As the project will be subject to further consideration before a decision is made on whether the tender process proceeds, I cannot give an indication at this point on when construction might commence.

Cycling Facilities

Questions (246)

Alan Dillon

Question:

246. Deputy Alan Dillon asked the Minister for Transport his plans to improve the standard of urban and rural cycle lanes for active travel in County Mayo; the criteria he defines as urban and rural; and if he will make a statement on the matter. [38490/20]

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Written answers (Question to Transport)

The Deputy is right to highlight the active travel potential in rural towns and villages across the country and this issue is something I have been raising with my Department in recent months. It is my view that we need to shift our current focus on greenways as primarily tourism and leisure orientated facilities, and instead consider how they can act as facilitators of active travel in their local communities and link people with local shops, schools and workplaces.

As well as that, I am also keen to ensure that local authorities across the country - and not just the five main cities or urban areas - can access multi-annual funding to deliver improved active travel infrastructure in towns and villages. As the Deputy is aware, the new Programme for Government: Our Shared Future sets out an ambitious and wide-ranging set of commitments in relation to walking and cycling, supported by an increased multi-annual budgetary allocation amounting to some €1.8 billion over the lifetime of the Government.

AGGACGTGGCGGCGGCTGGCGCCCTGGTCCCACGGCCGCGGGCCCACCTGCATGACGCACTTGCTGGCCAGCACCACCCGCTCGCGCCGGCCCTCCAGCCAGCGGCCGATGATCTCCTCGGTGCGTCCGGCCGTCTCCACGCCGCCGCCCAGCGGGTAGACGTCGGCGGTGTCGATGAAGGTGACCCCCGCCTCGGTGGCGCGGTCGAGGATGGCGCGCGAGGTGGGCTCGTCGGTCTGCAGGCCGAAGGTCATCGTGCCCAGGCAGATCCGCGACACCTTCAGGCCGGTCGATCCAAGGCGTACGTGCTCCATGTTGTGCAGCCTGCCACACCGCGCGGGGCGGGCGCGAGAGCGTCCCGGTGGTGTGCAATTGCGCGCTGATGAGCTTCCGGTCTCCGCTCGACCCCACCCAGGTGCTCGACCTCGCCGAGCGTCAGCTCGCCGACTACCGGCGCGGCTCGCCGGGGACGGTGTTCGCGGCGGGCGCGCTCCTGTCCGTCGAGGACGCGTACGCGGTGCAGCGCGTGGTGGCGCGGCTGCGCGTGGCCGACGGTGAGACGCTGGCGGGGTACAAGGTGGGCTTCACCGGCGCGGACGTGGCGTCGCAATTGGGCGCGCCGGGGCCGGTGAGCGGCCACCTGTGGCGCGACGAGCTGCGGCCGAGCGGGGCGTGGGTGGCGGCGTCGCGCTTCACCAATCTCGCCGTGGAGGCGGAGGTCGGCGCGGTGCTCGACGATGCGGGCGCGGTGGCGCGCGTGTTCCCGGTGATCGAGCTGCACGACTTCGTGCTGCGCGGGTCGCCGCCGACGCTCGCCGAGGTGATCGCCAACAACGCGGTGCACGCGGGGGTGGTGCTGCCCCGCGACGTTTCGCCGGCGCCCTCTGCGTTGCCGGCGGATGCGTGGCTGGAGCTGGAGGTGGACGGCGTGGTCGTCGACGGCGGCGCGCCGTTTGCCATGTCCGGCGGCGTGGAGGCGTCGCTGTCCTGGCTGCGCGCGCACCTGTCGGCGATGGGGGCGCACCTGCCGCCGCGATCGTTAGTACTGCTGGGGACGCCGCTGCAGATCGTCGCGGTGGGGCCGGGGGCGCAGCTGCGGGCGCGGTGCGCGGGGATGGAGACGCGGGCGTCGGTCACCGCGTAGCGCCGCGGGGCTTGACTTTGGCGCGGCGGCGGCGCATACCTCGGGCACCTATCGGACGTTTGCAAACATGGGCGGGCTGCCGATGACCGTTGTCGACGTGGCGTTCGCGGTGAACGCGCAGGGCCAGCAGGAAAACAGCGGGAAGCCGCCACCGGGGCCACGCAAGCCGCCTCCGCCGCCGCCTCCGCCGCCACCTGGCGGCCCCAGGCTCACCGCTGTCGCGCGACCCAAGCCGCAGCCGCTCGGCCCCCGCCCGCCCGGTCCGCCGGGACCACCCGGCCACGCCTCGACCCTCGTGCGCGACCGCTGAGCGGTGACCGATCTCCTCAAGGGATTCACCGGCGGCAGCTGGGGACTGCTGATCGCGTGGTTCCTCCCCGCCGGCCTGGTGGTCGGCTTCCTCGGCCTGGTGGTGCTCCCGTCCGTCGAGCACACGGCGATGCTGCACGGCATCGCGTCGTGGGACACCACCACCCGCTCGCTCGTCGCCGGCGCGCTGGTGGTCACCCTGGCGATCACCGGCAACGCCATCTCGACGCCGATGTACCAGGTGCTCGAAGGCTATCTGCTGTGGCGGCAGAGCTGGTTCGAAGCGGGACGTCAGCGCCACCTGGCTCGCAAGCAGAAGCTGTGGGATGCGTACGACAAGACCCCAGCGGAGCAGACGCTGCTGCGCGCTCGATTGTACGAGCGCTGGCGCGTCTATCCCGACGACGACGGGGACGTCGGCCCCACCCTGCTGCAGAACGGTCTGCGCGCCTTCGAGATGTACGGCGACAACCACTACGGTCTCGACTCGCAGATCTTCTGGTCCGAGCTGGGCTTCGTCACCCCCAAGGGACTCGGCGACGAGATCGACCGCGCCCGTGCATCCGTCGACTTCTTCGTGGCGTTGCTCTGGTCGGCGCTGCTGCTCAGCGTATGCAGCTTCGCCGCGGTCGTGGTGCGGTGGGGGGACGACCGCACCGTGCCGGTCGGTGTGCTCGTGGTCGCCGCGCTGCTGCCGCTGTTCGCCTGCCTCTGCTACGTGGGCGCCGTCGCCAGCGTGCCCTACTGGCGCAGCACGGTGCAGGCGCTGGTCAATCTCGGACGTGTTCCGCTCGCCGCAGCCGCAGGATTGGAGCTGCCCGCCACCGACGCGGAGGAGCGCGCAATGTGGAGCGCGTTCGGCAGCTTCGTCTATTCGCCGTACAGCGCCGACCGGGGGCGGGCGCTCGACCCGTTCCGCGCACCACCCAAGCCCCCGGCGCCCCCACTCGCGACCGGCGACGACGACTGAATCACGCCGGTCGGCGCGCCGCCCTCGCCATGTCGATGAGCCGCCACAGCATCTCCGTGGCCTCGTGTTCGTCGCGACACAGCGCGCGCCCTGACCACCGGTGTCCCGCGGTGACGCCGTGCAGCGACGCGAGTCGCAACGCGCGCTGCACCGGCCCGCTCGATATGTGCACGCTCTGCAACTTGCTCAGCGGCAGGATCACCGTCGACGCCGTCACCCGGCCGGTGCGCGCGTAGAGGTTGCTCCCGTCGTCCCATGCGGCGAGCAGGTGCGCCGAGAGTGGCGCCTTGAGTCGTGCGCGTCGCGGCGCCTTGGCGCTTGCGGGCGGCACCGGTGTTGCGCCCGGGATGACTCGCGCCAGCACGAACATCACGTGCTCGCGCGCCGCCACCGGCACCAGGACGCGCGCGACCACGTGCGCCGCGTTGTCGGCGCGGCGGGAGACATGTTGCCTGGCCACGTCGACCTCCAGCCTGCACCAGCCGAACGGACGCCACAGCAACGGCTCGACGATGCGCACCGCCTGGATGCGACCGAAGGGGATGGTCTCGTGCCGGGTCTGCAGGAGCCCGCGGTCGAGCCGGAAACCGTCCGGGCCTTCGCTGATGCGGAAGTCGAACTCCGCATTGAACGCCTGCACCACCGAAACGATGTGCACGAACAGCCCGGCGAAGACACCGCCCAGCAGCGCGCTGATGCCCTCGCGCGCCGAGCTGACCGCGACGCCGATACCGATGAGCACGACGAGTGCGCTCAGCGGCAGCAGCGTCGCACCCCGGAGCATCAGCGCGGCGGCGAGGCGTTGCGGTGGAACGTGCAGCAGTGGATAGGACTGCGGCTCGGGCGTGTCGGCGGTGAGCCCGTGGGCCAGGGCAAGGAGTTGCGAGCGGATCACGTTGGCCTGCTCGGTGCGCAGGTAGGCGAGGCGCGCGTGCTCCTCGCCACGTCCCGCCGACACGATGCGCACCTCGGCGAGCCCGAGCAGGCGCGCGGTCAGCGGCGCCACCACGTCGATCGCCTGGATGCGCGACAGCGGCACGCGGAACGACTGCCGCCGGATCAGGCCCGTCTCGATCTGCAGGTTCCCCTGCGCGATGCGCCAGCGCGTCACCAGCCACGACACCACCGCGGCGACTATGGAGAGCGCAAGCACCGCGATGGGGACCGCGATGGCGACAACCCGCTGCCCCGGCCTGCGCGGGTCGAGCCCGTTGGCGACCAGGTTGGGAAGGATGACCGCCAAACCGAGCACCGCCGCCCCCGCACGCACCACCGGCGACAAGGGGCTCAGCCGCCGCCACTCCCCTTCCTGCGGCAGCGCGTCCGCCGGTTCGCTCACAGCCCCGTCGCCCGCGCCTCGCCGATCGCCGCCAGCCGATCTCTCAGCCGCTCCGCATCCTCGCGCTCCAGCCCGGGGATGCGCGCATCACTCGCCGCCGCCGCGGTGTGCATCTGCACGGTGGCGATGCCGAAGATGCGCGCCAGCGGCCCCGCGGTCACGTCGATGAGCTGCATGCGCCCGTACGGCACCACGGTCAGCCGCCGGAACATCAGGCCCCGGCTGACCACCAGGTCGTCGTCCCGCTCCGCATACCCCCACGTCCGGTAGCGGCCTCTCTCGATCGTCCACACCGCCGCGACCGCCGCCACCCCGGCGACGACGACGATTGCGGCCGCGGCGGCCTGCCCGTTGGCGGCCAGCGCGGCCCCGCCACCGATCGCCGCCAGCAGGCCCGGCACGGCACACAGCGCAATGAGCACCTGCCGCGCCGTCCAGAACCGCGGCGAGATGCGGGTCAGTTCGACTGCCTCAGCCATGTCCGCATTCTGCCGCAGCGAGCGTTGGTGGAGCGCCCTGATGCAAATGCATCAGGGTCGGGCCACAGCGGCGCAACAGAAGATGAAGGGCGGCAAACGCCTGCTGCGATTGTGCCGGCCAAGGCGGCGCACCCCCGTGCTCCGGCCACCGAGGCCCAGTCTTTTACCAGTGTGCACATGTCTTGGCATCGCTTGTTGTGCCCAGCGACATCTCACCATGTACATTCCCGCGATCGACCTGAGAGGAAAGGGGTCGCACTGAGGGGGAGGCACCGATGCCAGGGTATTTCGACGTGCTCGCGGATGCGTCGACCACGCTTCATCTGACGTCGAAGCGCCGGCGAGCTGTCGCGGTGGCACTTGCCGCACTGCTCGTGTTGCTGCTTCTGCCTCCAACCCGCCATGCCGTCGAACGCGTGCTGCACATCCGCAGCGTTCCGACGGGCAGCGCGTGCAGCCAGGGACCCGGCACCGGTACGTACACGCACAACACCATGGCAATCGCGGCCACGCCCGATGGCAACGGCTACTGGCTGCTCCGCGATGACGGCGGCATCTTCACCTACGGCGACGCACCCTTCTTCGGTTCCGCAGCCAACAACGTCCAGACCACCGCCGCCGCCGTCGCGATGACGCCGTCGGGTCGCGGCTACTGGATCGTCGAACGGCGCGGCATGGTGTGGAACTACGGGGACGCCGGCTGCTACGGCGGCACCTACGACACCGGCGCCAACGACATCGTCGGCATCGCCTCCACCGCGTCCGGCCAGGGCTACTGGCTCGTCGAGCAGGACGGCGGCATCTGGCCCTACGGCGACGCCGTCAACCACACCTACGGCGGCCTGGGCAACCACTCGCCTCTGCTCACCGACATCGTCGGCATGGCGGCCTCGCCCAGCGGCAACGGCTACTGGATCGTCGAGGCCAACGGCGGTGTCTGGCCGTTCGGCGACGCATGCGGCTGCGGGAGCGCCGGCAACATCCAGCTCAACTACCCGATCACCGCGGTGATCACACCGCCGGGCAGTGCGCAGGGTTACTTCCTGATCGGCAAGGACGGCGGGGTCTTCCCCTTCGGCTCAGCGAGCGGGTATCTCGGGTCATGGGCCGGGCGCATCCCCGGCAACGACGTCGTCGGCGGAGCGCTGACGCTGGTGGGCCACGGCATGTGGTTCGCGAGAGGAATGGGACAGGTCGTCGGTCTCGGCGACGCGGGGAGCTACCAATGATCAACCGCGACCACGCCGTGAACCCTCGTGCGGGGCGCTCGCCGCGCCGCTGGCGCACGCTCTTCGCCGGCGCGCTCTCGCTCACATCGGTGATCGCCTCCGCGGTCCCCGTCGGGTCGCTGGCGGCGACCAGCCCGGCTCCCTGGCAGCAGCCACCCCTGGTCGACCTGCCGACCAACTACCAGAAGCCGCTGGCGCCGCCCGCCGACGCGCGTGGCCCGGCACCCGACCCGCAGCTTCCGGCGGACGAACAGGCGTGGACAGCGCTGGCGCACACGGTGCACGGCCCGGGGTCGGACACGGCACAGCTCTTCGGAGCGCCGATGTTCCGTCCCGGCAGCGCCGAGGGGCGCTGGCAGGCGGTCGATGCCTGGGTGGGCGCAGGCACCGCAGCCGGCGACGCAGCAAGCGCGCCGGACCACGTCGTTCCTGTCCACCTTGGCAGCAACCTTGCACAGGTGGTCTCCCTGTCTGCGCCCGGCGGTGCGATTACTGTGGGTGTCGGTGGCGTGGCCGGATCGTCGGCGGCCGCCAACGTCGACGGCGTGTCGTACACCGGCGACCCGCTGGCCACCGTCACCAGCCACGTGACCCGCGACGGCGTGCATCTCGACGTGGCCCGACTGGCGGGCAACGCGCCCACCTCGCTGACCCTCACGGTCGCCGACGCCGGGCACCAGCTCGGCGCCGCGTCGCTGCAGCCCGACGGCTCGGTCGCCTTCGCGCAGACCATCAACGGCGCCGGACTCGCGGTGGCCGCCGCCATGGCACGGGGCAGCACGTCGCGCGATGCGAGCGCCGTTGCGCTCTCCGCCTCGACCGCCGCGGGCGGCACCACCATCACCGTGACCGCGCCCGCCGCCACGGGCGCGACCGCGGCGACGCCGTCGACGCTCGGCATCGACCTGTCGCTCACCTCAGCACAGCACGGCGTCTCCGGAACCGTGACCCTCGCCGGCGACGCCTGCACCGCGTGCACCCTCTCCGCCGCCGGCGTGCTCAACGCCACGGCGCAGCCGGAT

I am determined that an element of this increased funding will be made available to local authorities outside of the five cities and would hope that this year’s allocations under the July Stimulus demonstrated my intent in this regard.

Next year, local authorities will be able to access funding to help develop active travel network plans to assist with the roll-out of infrastructure in the years ahead, and they will also be able to apply for funding to deliver improved infrastructure next year. Details of this funding package will be made available shortly and I very much look forward to working with local authorities as we look to deliver fundamental change to the nature of transport across Ireland.

Rural Transport Services

Questions (247)

Alan Dillon

Question:

247. Deputy Alan Dillon asked the Minister for Transport the number of passengers on each LocalLink route in County Mayo in each week for the past year; and if he will make a statement on the matter. [38491/20]

View answer

Written answers (Question to Transport)

As Minister for Transport I have responsibility for policy and overall funding in relation to public transport.

It is the National Transport Authority (NTA) which has statutory responsibility for securing the provision of public passenger transport services nationally. The NTA also has national responsibility for integrated local and rural transport, including management of the Rural Transport Programme which operates under the Local Link brand.